Tiger of Sweden: the brand which has become the epitome of Scandi-cool

It may still be a relatively new import to the UK – but it is getting bigger all the time and has won over influential fans. Rebecca Gonsalves takes a look at the Swede success

Lots of fashion brands like to think of themselves as families – albeit often slightly dysfunctional ones – but how many have such a clan spirit that they have commissioned and produced their very own tartan? Thanks to an inspired idea from menswear designer Ronnie McDonald, Tiger of Sweden can boast just that.

David Thunmarker, CEO of the 111-year-old brand, is proud of the family mentality that has been fostered over his 10 years in charge, "Everyone wants to be their best," he says over lunch in a Stockholm restaurant on the day of the brand's autumn/winter 14 catwalk show. "You don't want to let a family member down, do you? The philosophy we have is that it's the people who make brands, it's people who make ideas come alive – we all decided that Tiger of Sweden, the brand, is bigger than all of us."

In the scheme of its long heritage, Tiger of Sweden is still a relatively new import to these shores – but it is getting bigger all the time. Earlier attempts to launch in the UK were not particularly successful, but the persistence of Thunmarker and his team paid off when Selfridges picked up their menswear for 2011. "When we first came to Britain it was really tough for us," confesses Thunmarker.

"Just before we broke Selfridges, I shook hands with our sales director that if it didn't happen in one more season we would withdraw. So it was very close, and then Selfridges came on board. I think we strongly believed in what we were trying to do with men's fashion. Sooner or later, you're going to get some more response, you're going to have some more friends that believe in you." Now the brand has three standalone stores in London and is stocked by key department stores.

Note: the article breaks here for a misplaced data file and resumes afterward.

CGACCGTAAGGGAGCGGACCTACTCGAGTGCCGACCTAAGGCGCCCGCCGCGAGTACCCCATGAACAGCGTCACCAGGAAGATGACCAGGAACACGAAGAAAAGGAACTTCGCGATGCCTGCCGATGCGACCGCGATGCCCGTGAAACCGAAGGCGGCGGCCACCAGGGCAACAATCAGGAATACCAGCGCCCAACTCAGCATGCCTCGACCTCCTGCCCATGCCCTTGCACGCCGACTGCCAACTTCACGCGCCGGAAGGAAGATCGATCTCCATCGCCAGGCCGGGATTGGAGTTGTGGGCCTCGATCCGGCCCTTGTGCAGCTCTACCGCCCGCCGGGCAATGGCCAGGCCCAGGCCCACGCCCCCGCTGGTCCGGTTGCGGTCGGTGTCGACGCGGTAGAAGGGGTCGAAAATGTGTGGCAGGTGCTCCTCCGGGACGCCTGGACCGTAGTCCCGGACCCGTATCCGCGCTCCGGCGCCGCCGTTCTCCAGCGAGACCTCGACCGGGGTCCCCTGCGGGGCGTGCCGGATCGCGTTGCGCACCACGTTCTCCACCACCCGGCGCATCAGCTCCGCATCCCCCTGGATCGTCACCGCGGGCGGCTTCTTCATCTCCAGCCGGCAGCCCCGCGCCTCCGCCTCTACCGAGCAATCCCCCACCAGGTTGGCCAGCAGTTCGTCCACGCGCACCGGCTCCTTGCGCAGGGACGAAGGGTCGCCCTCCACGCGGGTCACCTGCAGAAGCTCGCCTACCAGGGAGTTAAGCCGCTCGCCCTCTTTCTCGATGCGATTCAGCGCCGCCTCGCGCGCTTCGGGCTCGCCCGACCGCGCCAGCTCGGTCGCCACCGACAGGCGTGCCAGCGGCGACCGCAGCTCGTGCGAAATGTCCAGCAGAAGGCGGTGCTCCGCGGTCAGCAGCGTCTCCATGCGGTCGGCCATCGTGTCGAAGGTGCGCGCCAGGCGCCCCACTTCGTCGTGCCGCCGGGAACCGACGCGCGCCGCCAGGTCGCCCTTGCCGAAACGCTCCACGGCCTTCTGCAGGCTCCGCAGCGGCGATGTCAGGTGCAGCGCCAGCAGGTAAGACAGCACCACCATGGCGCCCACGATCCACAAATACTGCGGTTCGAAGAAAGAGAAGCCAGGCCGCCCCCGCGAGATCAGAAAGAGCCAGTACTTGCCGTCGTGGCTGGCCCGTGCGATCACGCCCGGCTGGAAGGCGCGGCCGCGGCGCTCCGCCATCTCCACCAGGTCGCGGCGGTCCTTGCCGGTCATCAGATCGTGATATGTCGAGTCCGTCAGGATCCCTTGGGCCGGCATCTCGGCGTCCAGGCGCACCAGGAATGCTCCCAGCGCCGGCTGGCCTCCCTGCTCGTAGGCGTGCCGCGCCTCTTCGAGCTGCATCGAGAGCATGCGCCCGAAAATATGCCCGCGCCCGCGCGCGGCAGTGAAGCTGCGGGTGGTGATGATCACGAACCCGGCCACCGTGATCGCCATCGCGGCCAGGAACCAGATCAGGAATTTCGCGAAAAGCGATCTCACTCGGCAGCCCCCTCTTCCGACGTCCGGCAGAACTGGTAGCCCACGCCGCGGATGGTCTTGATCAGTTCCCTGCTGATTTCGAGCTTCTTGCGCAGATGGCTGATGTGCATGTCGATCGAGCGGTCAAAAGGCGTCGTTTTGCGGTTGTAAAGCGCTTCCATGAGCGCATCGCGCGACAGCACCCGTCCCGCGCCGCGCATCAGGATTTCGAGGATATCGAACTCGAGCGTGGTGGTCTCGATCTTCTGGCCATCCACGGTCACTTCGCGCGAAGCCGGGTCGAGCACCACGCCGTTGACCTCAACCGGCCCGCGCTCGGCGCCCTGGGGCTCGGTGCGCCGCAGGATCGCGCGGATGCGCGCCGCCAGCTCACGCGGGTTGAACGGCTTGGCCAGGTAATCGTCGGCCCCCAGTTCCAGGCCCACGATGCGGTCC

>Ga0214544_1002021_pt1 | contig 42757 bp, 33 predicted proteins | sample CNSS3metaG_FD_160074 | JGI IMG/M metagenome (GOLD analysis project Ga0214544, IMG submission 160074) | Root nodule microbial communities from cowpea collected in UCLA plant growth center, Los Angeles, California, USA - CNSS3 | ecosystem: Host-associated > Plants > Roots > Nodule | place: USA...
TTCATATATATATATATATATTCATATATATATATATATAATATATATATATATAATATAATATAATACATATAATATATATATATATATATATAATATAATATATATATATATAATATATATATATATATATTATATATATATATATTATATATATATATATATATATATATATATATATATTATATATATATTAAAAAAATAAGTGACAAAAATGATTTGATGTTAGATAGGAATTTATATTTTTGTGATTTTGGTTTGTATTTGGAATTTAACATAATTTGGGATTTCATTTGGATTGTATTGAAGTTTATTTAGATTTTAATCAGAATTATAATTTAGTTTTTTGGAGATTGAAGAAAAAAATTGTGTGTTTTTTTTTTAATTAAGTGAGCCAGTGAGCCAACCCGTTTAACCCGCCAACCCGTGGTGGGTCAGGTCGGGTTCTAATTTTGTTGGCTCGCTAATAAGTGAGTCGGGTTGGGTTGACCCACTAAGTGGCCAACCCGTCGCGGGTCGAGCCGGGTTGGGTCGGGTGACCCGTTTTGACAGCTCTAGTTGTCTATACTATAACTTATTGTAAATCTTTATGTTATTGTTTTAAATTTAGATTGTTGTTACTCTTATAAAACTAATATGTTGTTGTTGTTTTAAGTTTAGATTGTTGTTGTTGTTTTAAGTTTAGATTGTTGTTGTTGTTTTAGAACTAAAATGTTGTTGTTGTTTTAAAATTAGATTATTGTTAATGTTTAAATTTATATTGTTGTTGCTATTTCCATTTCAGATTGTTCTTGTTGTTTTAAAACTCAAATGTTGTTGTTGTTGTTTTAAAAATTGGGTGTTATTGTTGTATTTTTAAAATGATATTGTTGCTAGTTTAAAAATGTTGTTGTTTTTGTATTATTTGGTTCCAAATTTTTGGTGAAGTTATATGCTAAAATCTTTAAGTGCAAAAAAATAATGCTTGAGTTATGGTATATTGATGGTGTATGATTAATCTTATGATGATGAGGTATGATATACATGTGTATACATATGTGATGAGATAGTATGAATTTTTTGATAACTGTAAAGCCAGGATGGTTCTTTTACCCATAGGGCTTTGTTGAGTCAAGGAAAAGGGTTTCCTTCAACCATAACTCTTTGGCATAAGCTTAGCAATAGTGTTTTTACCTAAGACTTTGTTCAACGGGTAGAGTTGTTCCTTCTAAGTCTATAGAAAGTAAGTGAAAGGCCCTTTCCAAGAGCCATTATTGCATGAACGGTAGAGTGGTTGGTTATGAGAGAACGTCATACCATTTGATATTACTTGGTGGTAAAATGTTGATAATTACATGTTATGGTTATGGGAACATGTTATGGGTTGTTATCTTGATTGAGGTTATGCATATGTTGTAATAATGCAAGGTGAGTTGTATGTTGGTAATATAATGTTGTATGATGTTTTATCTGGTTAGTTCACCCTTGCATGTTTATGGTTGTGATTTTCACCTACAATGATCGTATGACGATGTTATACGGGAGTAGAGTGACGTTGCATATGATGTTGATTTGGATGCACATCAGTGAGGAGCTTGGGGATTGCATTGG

As buying director at Selfridges when it launched Tiger of Sweden, David Walker-Smith was integral to the brand's success in the UK. Since taking on the role of managing director of Fenwick of Bond Street last January, Walker-Smith has brought the brand to his new customers, too. "I've known about the brand for a number of years," says Walker-Smith. "The brand was quite relevant in the UK back in early 2000; however, it has since been redeveloped and has come back with real vigour and relevance. The simplicity, the fit and the very clean lines of the Scandinavian aesthetic appeal to British shoppers, and Tiger of Sweden's men's suits are fantastic."

Although it is a brand well known for leather, accessories and denim, it is the tailoring that comes up time and time again when talking about Tiger of Sweden – understandably so, as it was founded as a tailoring company, albeit one in which the salesmen travelled to their customers rather than the other way around.

As the brand expanded, the innovations of the original retail method were not matched with forward-thinking design, and over the years it became associated with an older, and old-fashioned, customer: "old farts with hats," says Thunmarker bluntly.

In 1993, the brand decided to reposition itself keeping the original name, despite advice to drop it. "They started to do razor-sharp suits, very mod-inspired with bold checks," Thunmarker says. "This was just after the Swedish bank crisis, no one wanted to look at the suit because then you were in one way or another connected [with the banking industry]. When people dressed up, if they really stretched themselves, they wore a shirt and tie and a cardigan, this was when grunge was huge." And it was when the Tiger philosophy of "Taking the suit out of the bank and on to the street" was born: "A lot of the creative society and rock'n' rollers started to wear these razor-sharp, four-button mod suits in the clubs here in Stockholm. This was a way for them to say: 'This is something new.' I only have memories of the new Tiger. When I grew up, I didn't want to wear my father's brands and Tiger was really a brand with a young rock'n'roll spirit."